Searching For the Undo Button

For a long time, I kept a Plan B pill in the same small silver jewelry case where I kept my laxatives. I’d received the box as a bat mitzvah present, and it was engraved with some Hebrew phrase I’d long forgotten the meaning of. Using it for this purpose felt appropriate, since I never felt more like a woman than when I was desperate to forget something I’d let inside me. I took Plan B cavalierly and callously, making jokes to my friend in line at the pharmacy. We’d read the articles that said taking it too many times

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A New Pop Culture Climate

In December of 2018, I got around to watching the much-hyped indie movie favorite from Paul Schrader, First Reformed. I did so, purely coincidentally, maybe a day or two after I had finished reading Richard Powers’s eventual Pulitzer Prize-winning novel, The Overstory. Though I would heartily recommend both movie and book, I am not sure the rapid-fire combination is entirely advisable. They were both remarkably powerful pieces of culture, and both are elegies for a dying—a murdered—planet. They are keening laments, both intensely visceral and difficult to look away from. I recall sitting up late into the night after the credits rolled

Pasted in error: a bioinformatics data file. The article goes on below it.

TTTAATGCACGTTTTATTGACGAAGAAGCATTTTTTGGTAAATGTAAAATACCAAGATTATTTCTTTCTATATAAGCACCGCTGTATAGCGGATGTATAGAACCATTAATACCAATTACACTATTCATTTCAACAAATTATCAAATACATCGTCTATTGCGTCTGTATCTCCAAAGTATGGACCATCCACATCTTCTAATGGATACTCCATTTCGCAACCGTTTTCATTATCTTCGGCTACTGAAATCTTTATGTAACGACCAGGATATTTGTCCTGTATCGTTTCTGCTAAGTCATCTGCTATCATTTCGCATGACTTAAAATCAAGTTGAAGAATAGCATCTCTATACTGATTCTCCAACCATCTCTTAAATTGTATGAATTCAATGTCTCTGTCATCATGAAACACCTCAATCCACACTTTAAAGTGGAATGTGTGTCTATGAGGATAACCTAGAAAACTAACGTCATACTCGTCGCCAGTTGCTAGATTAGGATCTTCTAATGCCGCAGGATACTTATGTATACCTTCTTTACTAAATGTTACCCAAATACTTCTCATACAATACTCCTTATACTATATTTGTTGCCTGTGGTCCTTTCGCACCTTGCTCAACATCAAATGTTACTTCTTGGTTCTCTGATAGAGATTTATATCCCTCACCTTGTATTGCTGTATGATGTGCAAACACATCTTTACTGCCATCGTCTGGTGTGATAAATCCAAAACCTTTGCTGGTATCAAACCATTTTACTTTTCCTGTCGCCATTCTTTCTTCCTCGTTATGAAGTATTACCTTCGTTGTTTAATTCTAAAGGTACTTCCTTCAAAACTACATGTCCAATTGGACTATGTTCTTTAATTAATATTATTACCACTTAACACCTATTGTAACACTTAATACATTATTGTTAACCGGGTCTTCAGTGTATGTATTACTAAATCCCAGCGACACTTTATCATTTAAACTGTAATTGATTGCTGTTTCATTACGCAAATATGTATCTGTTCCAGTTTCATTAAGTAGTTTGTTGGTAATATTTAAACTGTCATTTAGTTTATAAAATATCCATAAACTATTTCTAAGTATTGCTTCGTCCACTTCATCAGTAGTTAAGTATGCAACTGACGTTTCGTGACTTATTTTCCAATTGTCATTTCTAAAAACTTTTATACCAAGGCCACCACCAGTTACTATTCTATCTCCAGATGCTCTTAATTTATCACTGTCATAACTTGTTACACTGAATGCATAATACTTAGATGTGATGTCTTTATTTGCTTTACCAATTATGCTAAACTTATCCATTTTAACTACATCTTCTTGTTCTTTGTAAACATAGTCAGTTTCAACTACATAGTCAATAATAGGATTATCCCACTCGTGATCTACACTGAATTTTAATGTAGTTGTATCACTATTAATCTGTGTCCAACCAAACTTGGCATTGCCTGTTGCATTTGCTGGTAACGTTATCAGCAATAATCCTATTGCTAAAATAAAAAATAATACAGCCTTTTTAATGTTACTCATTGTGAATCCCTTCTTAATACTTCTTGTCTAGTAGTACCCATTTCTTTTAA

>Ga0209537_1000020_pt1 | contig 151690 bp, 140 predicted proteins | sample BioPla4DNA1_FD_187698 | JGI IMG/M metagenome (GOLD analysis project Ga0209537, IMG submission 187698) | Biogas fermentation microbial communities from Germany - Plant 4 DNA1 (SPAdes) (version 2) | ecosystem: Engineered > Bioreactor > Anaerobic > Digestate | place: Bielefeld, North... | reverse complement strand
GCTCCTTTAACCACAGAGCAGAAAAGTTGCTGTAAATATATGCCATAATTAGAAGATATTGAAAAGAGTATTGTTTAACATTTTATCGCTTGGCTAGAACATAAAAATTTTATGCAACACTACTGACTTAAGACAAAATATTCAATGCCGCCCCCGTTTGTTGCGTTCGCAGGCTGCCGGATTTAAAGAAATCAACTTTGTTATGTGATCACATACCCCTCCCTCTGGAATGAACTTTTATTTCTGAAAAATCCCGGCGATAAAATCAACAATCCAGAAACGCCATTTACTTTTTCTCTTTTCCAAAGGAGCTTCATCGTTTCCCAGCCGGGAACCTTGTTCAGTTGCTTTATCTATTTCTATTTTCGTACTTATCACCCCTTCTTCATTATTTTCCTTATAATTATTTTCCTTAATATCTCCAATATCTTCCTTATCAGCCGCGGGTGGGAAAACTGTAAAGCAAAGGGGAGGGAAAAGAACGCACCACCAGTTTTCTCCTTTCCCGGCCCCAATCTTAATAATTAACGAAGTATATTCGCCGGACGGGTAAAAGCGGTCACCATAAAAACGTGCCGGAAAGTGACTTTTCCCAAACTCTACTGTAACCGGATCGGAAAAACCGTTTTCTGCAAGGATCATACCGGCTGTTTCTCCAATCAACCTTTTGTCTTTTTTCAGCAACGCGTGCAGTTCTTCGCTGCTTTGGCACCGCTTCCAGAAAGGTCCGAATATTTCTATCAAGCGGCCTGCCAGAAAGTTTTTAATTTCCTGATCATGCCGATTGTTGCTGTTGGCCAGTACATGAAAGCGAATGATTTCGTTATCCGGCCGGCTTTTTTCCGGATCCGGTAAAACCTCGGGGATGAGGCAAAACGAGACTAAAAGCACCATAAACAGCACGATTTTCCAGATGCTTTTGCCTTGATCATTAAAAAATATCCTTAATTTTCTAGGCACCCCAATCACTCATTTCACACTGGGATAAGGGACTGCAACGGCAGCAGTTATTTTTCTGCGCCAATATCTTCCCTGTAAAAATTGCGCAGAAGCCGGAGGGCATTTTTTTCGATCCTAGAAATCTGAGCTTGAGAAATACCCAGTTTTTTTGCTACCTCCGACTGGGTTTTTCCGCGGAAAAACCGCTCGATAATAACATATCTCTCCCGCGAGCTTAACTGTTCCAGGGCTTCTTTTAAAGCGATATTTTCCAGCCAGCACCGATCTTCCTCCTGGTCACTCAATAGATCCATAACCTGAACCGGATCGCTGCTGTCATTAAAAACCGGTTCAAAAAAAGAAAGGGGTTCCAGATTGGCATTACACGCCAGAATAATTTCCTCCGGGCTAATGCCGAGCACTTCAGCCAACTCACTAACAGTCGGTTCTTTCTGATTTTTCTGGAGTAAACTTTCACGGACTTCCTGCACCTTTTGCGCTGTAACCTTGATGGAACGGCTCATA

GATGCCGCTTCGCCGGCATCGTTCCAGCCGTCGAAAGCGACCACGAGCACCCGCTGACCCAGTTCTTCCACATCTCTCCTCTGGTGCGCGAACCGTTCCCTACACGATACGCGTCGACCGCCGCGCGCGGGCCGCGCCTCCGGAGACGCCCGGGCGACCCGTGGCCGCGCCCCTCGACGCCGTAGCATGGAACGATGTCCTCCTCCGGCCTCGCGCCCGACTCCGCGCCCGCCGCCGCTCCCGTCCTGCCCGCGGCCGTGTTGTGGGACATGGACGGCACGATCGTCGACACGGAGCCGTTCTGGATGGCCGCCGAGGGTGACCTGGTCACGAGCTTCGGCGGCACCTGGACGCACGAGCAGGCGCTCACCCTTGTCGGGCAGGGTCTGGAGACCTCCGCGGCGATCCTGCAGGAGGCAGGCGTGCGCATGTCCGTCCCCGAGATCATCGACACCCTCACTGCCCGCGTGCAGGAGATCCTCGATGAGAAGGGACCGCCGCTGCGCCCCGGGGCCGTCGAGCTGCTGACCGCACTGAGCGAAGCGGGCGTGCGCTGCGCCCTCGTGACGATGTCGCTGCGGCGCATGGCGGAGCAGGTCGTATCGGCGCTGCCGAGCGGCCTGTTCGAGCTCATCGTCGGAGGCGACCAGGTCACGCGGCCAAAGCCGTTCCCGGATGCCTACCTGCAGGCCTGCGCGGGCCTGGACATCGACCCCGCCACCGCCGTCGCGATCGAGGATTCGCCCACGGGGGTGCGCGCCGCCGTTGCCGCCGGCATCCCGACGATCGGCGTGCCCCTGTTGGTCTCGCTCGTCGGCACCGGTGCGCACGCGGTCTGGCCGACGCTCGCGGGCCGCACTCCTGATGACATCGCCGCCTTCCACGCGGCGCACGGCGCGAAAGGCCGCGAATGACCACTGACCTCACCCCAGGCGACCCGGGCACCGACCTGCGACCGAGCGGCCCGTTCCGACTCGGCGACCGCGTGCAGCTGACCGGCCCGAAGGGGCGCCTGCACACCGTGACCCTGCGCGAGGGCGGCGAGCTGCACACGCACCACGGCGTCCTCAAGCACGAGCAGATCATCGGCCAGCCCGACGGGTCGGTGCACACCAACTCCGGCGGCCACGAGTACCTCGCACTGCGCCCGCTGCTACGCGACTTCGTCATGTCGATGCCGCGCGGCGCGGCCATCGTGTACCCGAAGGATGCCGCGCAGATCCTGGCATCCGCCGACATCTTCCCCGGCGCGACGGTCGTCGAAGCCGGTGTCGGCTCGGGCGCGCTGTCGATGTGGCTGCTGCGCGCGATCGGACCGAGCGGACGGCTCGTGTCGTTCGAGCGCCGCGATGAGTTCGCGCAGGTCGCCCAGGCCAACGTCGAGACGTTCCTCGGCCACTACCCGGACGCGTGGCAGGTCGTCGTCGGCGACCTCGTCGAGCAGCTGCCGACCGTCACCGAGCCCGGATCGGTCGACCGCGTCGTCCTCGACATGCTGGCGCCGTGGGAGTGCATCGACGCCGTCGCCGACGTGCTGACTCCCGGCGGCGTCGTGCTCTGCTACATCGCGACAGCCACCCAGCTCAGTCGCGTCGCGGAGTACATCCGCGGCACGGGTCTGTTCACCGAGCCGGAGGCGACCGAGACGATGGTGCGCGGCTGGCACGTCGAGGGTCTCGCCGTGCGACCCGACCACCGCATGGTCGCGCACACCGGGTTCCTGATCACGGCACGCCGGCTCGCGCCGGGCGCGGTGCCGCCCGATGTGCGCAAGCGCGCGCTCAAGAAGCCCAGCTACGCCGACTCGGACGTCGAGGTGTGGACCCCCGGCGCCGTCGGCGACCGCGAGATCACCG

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Brand Ambassadors

The first time someone recognized me and asked to take a picture with me I started crying! She was visiting all the way from India with her family, and the fact that this little girl halfway across the world knew my name and was touring Harvard because I had inspired her really got to me … It’s unreal. Sienna Santer, College Content Creator Nicholas Chae’s “A Day In My Life at Princeton University,” which has 1.1 million views on YouTube, begins with a shot of his iPhone alarm ringing. Chae, a first-semester freshman, gets himself ready, studies for a French

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The Vertical Wasteland

If you wander around the new Moynihan Train Hall in midtown Manhattan, at some point you’ll encounter “The Hive,” an art installation located inside the West 34th Street entrance. Dangling from the vaulted ceilings like stalactite are glittering replicas of upside-down skyscrapers, futuristic shapes that stretch up to nine feet long. Their pretend windows are illuminated by hidden LED lights. The exhibit’s aluminum base plate ripples with the reflection of passersby. The piece was designed as an idealistic ode to the modern skyline, the beautiful logic of busy central districts, the “huge collaboration [required] to make everyone survive,” as one

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